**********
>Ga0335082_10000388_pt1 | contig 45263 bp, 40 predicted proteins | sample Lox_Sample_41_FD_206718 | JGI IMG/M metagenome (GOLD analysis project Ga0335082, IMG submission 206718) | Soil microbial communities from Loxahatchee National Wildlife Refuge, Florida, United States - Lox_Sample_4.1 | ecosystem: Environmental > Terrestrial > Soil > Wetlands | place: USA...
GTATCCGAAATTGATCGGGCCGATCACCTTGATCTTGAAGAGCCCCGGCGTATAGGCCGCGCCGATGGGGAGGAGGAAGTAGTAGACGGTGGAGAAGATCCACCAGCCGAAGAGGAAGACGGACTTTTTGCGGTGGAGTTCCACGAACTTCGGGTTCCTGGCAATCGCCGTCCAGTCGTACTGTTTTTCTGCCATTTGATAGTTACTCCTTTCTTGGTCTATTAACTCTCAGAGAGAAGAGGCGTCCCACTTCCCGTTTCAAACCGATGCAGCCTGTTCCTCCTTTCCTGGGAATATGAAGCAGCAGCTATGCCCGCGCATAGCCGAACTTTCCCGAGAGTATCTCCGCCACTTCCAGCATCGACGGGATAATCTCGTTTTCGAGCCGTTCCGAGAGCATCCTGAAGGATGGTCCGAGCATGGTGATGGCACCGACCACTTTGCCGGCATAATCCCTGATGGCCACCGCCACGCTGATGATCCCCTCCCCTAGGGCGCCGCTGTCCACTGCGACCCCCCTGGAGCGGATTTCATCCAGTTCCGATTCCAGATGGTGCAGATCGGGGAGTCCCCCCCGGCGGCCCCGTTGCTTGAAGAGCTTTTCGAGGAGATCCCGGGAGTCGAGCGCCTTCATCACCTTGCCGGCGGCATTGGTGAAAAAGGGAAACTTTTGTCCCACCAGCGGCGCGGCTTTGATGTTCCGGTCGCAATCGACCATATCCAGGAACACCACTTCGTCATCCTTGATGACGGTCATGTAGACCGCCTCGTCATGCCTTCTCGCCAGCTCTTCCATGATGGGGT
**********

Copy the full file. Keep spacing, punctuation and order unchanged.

>Ga0335082_10000388_pt1 | contig 45263 bp, 40 predicted proteins | sample Lox_Sample_41_FD_206718 | JGI IMG/M metagenome (GOLD analysis project Ga0335082, IMG submission 206718) | Soil microbial communities from Loxahatchee National Wildlife Refuge, Florida, United States - Lox_Sample_4.1 | ecosystem: Environmental > Terrestrial > Soil > Wetlands | place: USA...
GTATCCGAAATTGATCGGGCCGATCACCTTGATCTTGAAGAGCCCCGGCGTATAGGCCGCGCCGATGGGGAGGAGGAAGTAGTAGACGGTGGAGAAGATCCACCAGCCGAAGAGGAAGACGGACTTTTTGCGGTGGAGTTCCACGAACTTCGGGTTCCTGGCAATCGCCGTCCAGTCGTACTGTTTTTCTGCCATTTGATAGTTACTCCTTTCTTGGTCTATTAACTCTCAGAGAGAAGAGGCGTCCCACTTCCCGTTTCAAACCGATGCAGCCTGTTCCTCCTTTCCTGGGAATATGAAGCAGCAGCTATGCCCGCGCATAGCCGAACTTTCCCGAGAGTATCTCCGCCACTTCCAGCATCGACGGGATAATCTCGTTTTCGAGCCGTTCCGAGAGCATCCTGAAGGATGGTCCGAGCATGGTGATGGCACCGACCACTTTGCCGGCATAATCCCTGATGGCCACCGCCACGCTGATGATCCCCTCCCCTAGGGCGCCGCTGTCCACTGCGACCCCCCTGGAGCGGATTTCATCCAGTTCCGATTCCAGATGGTGCAGATCGGGGAGTCCCCCCCGGCGGCCCCGTTGCTTGAAGAGCTTTTCGAGGAGATCCCGGGAGTCGAGCGCCTTCATCACCTTGCCGGCGGCATTGGTGAAAAAGGGAAACTTTTGTCCCACCAGCGGCGCGGCTTTGATGTTCCGGTCGCAATCGACCATATCCAGGAACACCACTTCGTCATCCTTGATGACGGTCATGTAGACCGCCTCGTCATGCCTTCTCGCCAGCTCTTCCATGATGGGGT